I was lucky enough to sit down for an interview with “Feathers” (it specified that its real name would break my eardrums) on the show floor, and since I was sitting very still to avoid triggering its instinctive hunting reflexes, I could also record everything it said perfectly. So please, to cap off our PAX East experience, enjoy my interview with this mythical creature of sand and wind.

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Perfect Ten: Why trend-chasing doesn’t work at all for online games

Video games have always been a remarkably insular field; that’s the nature of development. Someone produces Super Mario Bros, and a few years later Sonic the Hedgehog sounds like a really good idea for some reason. But then you have games like The Great Giana Sisters, games that don’t try to just copy parts of what made the inspiration good but just copy the whole thing with one or two changes.

For normal video games, this can work out decently; a game that just doesn’t get much traction still sells some copies, hopefully. Just because Croc wasn’t Spyro didn’t mean that no one bought the former. But for online games, these trend-chasing games are almost always dramatic failures that litter the landscape. Why is that? Well, there are pretty good reasons, and today seems like a good time to talk about that.

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Guild Wars 2 has completely overhauled gathering tools with glyph upgrades and wardrobe implementation

A couple of weeks ago, a nasty patch bug borked up harvesting tools in Guild Wars 2. Hardest hit were the endless-use versions that run a thousand gemmies in the cash shop. Obviously, ArenaNet fixed all that. Today’s patch goes a step further toward making the tools much cooler by adding them to the wardrobe, meaning all your toons can spew lava and toot fireflies while hacking away at rocks.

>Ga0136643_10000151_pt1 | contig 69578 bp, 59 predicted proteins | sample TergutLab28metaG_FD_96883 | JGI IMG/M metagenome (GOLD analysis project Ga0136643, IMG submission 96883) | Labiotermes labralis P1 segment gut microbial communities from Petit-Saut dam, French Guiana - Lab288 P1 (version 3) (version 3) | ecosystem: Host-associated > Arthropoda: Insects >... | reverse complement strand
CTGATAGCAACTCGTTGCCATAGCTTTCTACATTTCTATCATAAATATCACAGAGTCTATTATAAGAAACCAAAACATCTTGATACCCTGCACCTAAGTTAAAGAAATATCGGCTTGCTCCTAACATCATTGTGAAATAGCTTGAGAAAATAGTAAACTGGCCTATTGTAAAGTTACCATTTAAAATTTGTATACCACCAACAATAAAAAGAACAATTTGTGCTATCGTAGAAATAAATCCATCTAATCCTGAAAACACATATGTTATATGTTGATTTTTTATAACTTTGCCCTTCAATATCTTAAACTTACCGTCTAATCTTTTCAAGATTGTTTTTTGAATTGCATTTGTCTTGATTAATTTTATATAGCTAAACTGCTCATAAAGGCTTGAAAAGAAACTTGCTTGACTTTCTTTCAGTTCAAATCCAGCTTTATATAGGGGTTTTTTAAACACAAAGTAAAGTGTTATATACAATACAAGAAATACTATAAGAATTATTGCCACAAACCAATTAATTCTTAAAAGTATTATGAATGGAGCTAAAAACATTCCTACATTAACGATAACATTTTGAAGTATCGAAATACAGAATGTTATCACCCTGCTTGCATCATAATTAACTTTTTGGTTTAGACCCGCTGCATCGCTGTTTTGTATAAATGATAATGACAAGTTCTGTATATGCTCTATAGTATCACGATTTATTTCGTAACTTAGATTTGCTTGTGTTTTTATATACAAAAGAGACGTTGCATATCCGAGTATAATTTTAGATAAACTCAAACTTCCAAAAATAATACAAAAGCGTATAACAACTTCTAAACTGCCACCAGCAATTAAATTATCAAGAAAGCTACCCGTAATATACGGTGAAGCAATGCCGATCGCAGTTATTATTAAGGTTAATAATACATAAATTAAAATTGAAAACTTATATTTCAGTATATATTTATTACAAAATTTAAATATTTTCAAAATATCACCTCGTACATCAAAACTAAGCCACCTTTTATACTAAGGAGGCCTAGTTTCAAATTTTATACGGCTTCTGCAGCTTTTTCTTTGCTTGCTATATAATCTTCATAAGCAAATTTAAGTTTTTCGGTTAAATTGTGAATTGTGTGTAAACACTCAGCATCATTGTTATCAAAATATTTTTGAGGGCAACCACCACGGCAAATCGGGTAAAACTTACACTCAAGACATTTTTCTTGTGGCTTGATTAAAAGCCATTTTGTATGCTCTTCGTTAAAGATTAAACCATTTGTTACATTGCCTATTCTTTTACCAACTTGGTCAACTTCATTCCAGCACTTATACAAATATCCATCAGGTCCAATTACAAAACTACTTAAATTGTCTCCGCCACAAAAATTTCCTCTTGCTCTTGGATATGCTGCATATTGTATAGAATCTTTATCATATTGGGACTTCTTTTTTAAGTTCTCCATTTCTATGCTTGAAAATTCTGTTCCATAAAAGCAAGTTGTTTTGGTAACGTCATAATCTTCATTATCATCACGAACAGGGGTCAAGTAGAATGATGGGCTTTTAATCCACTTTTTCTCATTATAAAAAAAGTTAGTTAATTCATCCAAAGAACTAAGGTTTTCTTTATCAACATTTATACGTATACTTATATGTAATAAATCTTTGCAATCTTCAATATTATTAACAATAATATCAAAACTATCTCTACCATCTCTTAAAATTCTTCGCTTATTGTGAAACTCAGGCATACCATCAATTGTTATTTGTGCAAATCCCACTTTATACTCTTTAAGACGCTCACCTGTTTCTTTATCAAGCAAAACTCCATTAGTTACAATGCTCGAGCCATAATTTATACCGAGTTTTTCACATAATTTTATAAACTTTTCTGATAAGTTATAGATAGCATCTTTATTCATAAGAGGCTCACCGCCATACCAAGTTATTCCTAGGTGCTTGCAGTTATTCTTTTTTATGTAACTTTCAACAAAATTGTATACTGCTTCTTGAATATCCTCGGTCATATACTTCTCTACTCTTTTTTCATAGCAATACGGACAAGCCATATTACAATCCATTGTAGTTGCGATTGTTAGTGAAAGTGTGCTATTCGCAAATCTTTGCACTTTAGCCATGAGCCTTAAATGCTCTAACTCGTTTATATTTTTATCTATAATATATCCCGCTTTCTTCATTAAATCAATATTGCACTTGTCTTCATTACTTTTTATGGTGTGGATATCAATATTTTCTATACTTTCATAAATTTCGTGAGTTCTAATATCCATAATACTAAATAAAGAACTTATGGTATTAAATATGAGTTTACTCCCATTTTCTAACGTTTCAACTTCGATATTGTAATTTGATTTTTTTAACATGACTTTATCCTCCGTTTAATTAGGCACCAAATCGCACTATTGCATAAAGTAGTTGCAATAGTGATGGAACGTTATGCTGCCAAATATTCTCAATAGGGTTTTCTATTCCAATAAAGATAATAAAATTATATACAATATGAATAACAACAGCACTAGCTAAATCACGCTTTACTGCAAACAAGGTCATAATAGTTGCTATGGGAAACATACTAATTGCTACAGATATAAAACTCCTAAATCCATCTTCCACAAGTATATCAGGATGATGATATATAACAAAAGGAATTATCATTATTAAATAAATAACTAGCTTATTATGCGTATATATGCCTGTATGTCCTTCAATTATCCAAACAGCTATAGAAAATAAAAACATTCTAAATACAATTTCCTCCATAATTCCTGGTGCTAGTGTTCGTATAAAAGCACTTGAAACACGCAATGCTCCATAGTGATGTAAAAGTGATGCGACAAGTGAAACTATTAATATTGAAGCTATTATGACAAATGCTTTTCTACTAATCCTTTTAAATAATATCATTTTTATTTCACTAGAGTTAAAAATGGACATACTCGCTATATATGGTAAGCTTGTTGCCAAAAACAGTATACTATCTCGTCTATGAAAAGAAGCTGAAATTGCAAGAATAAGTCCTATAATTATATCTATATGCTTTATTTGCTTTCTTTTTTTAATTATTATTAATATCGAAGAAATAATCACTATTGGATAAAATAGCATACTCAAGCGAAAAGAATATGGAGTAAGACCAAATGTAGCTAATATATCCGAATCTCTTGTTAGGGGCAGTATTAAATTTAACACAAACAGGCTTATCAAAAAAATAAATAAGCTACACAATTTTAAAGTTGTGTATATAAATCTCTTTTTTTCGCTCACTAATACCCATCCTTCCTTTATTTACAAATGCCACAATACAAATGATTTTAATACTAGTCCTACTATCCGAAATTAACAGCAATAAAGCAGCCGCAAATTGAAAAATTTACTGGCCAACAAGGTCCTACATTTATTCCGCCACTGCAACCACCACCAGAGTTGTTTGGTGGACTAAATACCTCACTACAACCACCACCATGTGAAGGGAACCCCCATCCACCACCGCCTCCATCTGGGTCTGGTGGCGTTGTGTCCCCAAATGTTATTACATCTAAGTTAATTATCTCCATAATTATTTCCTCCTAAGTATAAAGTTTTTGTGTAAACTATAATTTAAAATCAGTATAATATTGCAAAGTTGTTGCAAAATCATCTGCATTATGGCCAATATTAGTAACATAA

“You can change their appearance with transmutation charges the same way you do your armor, weapons, and backpacks: open the Wardrobe in your Hero panel, click on an equipped tool, and select a skin you’ve unlocked. The preview will display each tool’s on-use effect. You can use gathering tool skins across your entire account, and they can be applied to limited-use tools as well as unlimited tools.”

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PAX East 2018: Guild Wars 2 game director Mike Zadorojny on Path of Fire, monetization, and more

It’s not every day that you walk into a building dominated by an enormous griffon, the enormous statue replicating the mount in Guild Wars 2: Path of Fire. You could, of course, argue that the griffon is functionally an upgraded version of the glider from Heart of Thorns, but that just brings you back to the idea that Path of Fire is closer to what people wanted from Heart of Thorns in the first place. It’s a bigger expansion for people not interested in the rather narrow focus of the jungle.

Which makes sense, since according to the game director, Mike Zadorojny, the focus of what the expansion was meant to be about was radically different between the two expansions, and Path of Fire was closer to an expansion of the base game.

I had the chance to sit with Zadorojny and chat about various issues of both current development ant future direction, although we did not have that chat on the back of the griffon. (There were people waiting in line.) But considering the nature of the griffon and the talk, it might have been appropriate.